"The aim of the Urban Forest Research Project was to illustrate the importance of urban trees as a form of ‘green infrastructure’ where they reduce rainwater runoff and rainwater intensity. In addition, trees cause a delay in precipitation reaching the ground," states Dr. Markus Weiler.
“Through our years of research and advocacy on water management issues, we realized that there was something of a disconnect between information and action. Rain Ready seeks to close that gap by making it easier for homeowners, businesses, and government leaders to create Rain Ready plans," said Harriet Festing. The Rain Ready website features videos and how-to factsheets that show rain readiness in action.
"Several presentations dealt with stormwater management in a larger community context. Several of the speakers expressed interest in writing articles on the topic for Stormwater magazine. This initiated the idea that became our Green Infrastructure & Community Design Series. Colorado-based engineer Paul Crabtree coordinated the effort," stated Janice Kasperson.
By combining sensors and cloud computing, a new pilot project in Chicago provides an innovative solution for what can be an everyday urban problem: rainwater. “We would like to know at a high level whether the green stormwater infrastructure is working,” said Brenna Berman. “Is it preventing rainwater from entering the sewer system? Which designs work better in hard rains versus soft rains? Which work better during long storms versus flash floods?”
"Despite some state government opposition, there is a great case for making stormwater resources that hit the ground on the property of local councils. This could incentivise councils to treat, harvest and sell water resources to industries or direct to citizens for non-potable uses," stated Grant Duthie. "If water authorities were required to engage councils, as the owners of stormwater resources, there would likely become far more incentive to co-develop WSUD principles."
Property redevelopment and construction of McMansions were radically altering the residential landscape. This also impacts how, and how much, rainwater runoff reaches creeks. “The District of West Vancouver has undertaken to implement a requirement for site landscaping as part of both new development and the redevelopment of properties throughout the community,” states Jim Bailey.
The report highlights several innovative green infrastructure stormwater projects. "By examining projects over diverse parts of the country, readers will be able to assess trends and techniques that consider various stakeholders in their stormwater projects," wrote Margaret Buranen. "There are a variety of ways to handle rainwater runoff with green infrastructure and many factors to consider when evaluating options."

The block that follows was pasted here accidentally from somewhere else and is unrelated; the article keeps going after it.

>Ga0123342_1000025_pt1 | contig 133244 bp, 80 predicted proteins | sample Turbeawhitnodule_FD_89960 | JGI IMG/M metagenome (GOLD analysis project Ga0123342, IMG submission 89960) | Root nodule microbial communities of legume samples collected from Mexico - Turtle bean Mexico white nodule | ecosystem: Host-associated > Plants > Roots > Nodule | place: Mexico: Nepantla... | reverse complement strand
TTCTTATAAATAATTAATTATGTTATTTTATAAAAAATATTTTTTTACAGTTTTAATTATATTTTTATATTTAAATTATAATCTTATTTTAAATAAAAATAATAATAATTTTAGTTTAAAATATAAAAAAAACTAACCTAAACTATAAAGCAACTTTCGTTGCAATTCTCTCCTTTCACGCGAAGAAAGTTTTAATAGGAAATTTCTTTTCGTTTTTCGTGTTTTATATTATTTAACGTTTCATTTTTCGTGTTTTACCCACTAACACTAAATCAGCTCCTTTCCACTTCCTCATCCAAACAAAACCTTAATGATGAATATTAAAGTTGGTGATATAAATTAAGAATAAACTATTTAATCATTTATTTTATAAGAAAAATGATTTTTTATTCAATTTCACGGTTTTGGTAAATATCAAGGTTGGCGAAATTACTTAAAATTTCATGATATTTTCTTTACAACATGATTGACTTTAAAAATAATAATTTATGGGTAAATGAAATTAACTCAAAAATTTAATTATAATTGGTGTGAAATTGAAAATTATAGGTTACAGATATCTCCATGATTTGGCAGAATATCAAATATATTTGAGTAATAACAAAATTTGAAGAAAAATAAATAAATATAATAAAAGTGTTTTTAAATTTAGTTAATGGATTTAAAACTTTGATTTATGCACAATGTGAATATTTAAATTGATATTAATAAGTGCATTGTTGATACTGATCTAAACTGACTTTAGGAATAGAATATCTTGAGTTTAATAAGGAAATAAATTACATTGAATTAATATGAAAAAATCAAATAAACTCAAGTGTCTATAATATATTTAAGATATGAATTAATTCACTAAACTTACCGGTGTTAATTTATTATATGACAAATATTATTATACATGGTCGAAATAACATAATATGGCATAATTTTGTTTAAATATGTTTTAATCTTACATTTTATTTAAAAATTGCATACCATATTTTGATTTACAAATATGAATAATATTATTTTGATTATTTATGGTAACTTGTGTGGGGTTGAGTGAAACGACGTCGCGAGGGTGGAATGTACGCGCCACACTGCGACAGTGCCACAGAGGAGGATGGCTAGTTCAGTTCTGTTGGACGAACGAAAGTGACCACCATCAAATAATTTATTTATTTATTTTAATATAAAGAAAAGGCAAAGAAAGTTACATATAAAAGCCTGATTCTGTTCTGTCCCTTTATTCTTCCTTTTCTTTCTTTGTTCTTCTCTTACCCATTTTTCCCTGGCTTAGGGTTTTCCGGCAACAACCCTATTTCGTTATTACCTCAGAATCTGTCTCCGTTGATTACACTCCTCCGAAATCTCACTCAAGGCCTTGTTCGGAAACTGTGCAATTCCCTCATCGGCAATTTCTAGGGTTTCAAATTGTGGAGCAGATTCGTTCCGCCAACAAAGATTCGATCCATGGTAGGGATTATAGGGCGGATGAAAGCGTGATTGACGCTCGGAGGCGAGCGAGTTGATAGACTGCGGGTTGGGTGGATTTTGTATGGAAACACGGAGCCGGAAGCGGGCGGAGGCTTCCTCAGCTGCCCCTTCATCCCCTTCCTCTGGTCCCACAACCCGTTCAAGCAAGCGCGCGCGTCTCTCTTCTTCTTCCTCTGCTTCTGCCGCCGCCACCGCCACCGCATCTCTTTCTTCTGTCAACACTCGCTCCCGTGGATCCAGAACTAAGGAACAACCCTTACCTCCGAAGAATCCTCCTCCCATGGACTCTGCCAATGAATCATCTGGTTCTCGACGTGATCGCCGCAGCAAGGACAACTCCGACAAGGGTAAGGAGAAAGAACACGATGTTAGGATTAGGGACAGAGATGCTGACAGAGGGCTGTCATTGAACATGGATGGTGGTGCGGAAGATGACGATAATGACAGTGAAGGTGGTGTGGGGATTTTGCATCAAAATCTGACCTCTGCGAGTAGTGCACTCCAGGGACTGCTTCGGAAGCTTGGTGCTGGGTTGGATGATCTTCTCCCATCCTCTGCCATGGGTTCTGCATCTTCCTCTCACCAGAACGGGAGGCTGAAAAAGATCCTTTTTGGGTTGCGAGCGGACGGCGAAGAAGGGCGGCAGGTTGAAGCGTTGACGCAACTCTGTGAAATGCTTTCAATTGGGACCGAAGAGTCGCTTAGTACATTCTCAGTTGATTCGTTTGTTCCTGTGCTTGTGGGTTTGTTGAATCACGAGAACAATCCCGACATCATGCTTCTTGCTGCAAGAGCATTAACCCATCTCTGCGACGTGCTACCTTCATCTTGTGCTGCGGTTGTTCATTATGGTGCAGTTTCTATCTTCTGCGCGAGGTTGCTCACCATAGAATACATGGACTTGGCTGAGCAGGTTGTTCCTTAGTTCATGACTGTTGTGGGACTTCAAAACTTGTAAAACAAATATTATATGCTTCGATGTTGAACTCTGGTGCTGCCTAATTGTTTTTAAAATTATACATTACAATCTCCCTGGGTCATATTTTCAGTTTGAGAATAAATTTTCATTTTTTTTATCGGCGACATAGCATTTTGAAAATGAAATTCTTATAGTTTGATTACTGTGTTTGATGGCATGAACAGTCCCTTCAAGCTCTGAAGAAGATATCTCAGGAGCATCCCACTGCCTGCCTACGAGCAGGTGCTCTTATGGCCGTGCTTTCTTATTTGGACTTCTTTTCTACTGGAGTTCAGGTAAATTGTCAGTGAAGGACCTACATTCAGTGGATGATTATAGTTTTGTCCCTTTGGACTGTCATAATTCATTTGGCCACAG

"The genesis of this approach lies at the point where rainfall strikes an urban environment surface, where it can be captured via rooftop gardens and water tanks under a notion of retaining water as opposed to having it wash away," says John Argue. "Water which is not captured by these practices can potentially be infiltrated into the soil or be channelled through vegetated bio retention systems or rainwater gardens."
"Instead of expanding our infrastructure, we put together a plan to price, value, reuse, recycle, infiltrate, transpire or otherwise manage, every drop of rainwater we could. We started to invent the millions of ways to reduce the amount of rainwater that arrived at our sewer inlets. The goal was to consider rainwater as a commodity and a resource—if it enters a sewer drain it becomes a costly waste product," explained Howard Neukrug.
Over time, the Stormwater Utility provides the City with the capability to foster a watershed stewardship ethic and influence landowner actions on the ground for the common good. “With implementation of our stormwater utility and Rainwater Rewards Program, we have provided a basis to facilitate and grow a change in thinking, so that increased awareness results in action. The program foundation resulted from listening to feedback."
A scenario comparison tool to assess green infrastructure effectiveness, achieve a lighter 'water footprint' and protect stream health. Learn More
The Water Conservation Calculator illustrates how specific water conservation measures can yield both fiscal and physical water savings for communities. Learn More
This Landscape Irrigation Scheduling Calculator uses real-time daily evapotranspiration (ET) rates determined from climate stations located within British Columbia. Learn More
This Agricultural Irrigation Scheduling Calculator uses real-time daily evapotranspiration (ET) rates determined from climate stations located within British Columbia. Learn More
The BC Agriculture Water Calculator enables water licensing for all irrigation purposes, whether agricultural or landscape. All non-domestic users of groundwater in BC are required to obtain a licence. Learn More